The single most important factor for determining if something (or someone) is right for you.
It surprises me that it has taken me this long to realize this simple—but massively powerful—truth for deciding if something (anything!) is worth staying around for.
It’s just one question, really, for every single situation that you find yourself in—a job, a relationship or marriage, a social circle, an activity or society. Just one big question you have to ask yourself that will answer every other question you have about this thing.
And that is: am I empowered by being here?
It’s a big question and you should give yourself ample time. Quietly, in the spaces of your own mind, think it through completely and truthfully. Sometimes though, you already have the answer—it’s in your doubting, your questioning, the slight but perceptible changes in your moods, your shifting energy levels and enthusiasm.
But before we even begin to tackle this, I think we need to define what it even means to feel empowered. It will, of course, mean a whole lot of different things to different people—more happiness for some, more peace for others, or perhaps more of the outward stuff like wealth, reputation, power to influence people.
Essentially however, at the heart of every person’s search for more empowered, happier living, I think it means only two things. Figure these out and you’ll know exactly whether you’re being empowered or dis-empowered where you are; and whether you should stay or leave.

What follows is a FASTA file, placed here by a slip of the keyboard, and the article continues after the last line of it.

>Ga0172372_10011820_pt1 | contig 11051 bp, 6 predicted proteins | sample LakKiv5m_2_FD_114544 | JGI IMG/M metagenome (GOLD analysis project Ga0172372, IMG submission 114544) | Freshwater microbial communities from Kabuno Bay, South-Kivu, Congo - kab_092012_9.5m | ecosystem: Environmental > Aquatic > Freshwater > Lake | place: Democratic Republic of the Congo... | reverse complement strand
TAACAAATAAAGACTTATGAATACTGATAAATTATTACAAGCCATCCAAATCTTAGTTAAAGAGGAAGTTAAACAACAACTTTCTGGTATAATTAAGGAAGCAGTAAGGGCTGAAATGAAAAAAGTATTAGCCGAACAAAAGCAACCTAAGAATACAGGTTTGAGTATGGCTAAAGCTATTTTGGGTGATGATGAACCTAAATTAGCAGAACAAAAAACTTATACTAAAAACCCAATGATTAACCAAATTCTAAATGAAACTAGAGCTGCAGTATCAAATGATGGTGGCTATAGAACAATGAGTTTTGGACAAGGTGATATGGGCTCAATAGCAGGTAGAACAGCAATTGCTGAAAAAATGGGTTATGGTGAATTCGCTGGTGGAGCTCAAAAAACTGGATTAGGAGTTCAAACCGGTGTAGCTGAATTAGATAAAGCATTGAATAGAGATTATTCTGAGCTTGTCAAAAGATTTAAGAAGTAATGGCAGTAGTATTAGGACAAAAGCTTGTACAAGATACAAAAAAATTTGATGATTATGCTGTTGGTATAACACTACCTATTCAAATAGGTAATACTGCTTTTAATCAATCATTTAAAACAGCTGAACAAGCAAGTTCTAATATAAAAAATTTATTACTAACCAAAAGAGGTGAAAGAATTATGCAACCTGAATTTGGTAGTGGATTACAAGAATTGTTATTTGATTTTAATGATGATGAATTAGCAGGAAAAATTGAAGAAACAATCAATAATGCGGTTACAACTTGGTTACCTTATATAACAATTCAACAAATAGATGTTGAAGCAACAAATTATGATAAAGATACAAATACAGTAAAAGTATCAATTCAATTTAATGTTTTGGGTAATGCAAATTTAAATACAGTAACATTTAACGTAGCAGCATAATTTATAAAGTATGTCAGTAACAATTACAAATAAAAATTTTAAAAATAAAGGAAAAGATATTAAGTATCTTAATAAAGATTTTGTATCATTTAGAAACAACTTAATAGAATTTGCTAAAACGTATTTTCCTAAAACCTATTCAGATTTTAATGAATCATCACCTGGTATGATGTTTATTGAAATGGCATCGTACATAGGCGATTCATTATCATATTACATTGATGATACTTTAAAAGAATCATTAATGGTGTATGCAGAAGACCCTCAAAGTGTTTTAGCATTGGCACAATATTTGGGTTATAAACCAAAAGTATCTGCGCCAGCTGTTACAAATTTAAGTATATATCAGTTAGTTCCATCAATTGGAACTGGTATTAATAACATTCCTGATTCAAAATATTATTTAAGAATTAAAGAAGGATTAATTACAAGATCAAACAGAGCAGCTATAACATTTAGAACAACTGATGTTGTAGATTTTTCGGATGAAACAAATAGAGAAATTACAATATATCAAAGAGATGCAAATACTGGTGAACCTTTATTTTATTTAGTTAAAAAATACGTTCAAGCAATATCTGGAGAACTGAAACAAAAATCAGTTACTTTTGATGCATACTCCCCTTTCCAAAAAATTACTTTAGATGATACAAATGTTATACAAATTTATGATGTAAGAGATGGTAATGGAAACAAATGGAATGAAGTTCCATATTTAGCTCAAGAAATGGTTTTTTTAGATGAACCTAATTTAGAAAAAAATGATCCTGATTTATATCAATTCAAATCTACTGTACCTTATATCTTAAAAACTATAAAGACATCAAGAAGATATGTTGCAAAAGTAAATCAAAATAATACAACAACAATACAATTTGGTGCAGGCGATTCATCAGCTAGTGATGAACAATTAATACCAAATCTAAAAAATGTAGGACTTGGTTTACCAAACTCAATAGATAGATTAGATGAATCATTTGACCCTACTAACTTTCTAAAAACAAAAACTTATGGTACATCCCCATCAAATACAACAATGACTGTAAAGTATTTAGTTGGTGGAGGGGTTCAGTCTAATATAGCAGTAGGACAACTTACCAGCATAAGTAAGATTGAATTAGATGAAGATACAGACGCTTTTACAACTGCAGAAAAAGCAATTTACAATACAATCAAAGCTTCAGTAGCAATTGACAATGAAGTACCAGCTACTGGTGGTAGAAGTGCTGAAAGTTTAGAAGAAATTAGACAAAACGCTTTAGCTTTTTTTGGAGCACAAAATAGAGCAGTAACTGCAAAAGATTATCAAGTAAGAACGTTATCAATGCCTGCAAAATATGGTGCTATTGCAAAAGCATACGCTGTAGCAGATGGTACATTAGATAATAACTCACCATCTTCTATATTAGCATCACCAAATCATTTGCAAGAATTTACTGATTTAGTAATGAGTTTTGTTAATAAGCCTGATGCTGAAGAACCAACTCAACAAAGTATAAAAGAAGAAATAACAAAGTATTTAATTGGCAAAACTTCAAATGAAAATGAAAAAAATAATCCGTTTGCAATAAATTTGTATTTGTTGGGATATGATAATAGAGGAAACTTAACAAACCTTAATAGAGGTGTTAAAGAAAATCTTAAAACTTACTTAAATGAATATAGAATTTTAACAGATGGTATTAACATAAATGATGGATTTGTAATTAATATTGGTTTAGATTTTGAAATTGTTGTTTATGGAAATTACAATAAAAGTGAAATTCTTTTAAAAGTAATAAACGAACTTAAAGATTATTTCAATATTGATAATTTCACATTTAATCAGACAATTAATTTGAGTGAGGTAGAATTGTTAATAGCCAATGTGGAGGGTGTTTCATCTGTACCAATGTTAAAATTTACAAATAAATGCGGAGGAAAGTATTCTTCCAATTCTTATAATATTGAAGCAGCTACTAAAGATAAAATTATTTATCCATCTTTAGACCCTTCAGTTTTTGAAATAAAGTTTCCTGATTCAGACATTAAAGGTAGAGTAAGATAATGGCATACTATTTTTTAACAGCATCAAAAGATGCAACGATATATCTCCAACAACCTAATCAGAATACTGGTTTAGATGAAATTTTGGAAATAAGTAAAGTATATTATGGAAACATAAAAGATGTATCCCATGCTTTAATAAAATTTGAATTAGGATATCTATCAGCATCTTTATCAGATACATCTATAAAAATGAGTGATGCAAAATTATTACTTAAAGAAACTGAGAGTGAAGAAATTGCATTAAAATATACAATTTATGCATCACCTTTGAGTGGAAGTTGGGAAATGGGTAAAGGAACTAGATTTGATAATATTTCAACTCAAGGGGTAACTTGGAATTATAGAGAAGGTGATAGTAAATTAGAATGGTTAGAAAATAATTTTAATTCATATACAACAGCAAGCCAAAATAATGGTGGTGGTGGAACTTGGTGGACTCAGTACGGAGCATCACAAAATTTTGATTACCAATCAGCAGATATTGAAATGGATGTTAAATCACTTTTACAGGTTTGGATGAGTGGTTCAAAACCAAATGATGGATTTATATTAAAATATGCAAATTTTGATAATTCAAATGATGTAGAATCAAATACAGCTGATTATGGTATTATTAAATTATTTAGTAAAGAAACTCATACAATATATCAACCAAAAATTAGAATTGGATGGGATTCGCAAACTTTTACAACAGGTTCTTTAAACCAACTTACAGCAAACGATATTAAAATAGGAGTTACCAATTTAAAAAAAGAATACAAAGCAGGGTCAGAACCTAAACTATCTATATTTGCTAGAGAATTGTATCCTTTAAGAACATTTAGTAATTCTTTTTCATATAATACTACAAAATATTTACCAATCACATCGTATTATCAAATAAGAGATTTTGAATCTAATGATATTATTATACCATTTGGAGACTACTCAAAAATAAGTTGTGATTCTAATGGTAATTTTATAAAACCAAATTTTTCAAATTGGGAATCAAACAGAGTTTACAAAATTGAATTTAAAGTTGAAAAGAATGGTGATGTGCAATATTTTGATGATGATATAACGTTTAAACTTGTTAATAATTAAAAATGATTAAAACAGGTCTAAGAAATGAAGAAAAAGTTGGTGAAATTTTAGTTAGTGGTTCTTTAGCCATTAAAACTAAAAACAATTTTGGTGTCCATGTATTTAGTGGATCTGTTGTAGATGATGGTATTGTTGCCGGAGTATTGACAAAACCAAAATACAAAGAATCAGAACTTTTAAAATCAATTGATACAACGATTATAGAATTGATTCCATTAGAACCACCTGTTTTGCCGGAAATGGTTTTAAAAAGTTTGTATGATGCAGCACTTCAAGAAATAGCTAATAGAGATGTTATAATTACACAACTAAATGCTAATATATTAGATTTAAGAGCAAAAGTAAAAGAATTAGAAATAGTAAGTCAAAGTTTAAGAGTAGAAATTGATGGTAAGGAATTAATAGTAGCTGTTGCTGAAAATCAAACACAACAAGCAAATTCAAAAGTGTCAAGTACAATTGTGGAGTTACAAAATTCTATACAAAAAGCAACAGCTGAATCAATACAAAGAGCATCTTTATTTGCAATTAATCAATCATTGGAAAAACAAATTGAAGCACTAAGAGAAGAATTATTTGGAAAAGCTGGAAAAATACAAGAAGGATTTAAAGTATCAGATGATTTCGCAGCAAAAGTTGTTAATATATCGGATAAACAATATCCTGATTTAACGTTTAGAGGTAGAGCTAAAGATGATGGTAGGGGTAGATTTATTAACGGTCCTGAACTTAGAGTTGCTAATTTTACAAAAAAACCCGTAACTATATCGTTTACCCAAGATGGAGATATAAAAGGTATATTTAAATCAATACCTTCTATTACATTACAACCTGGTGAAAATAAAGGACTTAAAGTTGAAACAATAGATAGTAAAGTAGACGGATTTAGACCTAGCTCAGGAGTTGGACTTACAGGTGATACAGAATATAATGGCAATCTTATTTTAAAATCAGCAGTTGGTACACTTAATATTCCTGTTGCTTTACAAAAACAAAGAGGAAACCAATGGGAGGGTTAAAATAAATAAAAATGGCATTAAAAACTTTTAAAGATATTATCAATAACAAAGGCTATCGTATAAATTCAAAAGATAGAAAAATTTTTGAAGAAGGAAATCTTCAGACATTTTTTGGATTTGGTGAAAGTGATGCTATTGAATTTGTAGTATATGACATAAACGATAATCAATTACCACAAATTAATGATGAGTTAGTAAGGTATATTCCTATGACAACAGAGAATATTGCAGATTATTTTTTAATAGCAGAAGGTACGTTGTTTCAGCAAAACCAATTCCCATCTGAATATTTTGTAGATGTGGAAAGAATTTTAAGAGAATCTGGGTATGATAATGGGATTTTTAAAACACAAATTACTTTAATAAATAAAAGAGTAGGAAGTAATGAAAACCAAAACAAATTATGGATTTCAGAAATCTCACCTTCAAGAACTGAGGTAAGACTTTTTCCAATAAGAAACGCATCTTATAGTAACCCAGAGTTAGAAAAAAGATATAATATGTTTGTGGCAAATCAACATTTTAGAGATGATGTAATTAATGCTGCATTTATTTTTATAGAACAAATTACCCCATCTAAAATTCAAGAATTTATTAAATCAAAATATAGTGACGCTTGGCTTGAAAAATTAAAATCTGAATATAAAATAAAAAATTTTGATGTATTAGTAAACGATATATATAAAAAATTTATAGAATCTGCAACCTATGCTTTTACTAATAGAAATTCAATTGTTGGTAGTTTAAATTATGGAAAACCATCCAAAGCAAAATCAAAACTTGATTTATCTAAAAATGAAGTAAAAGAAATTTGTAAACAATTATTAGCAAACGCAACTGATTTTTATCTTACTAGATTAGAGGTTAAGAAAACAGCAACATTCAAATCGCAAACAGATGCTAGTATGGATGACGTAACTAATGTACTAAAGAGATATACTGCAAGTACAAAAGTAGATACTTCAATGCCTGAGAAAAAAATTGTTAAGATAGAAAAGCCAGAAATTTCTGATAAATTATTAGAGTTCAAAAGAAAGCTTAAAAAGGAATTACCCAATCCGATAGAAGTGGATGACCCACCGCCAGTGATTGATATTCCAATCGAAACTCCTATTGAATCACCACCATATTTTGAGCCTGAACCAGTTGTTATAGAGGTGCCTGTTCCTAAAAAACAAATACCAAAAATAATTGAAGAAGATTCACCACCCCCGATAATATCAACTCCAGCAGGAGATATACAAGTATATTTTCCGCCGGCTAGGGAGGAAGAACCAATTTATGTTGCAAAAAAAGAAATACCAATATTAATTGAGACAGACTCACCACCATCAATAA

1. Becoming more or less of you.
First, I think that to be more empowered would mean that you are becoming more of the good things that you already are, which you already embody.
So if you’re a generous person, you become more generous. If you’re loving, your loving energy expands to embrace more beings. If you’re a good painter, your skills will flourish and you’ll find more opportunities and space to further explore your talent.
All the lovely things that we all want for ourselves—happiness, love, peace, strength—will increase in us and in turn, we’ll increase it for others.
These ‘good things’ and qualities don’t even have to be something noble or esoteric. It could also be the little things, quirks and passions that make you the best version of you. They are the reasons people like you and want to be around you, the reasons you feel happy about yourself—your odd sense of humor, your fascination with birds, your eclectic fashion sense or the way you practice yoga to Justin Bieber tunes.
I was smacked in the face (metaphorically) with this realization when one day, not so long ago, in a moment of great sadness and depression, I asked a friend if she had felt that I’d been unhappy. She replied that yes, she’d felt I had.
She also told me then that while she had respected all my choices for what I did in my life she felt that my recent life choices were making me so much less of myself. I was a lively, personable, social person, with an upbeat energy that made people like being around me; and now, I was sullen, withdrawn, shrunken, just a shadow of the girl I used to be.
She said, “Those same choices may have been good for someone else, but this place you were in wasn’t good for you. It should have been making you more of you but it wasn’t. It was taking you away from you. You were becoming less. You were shrinking.”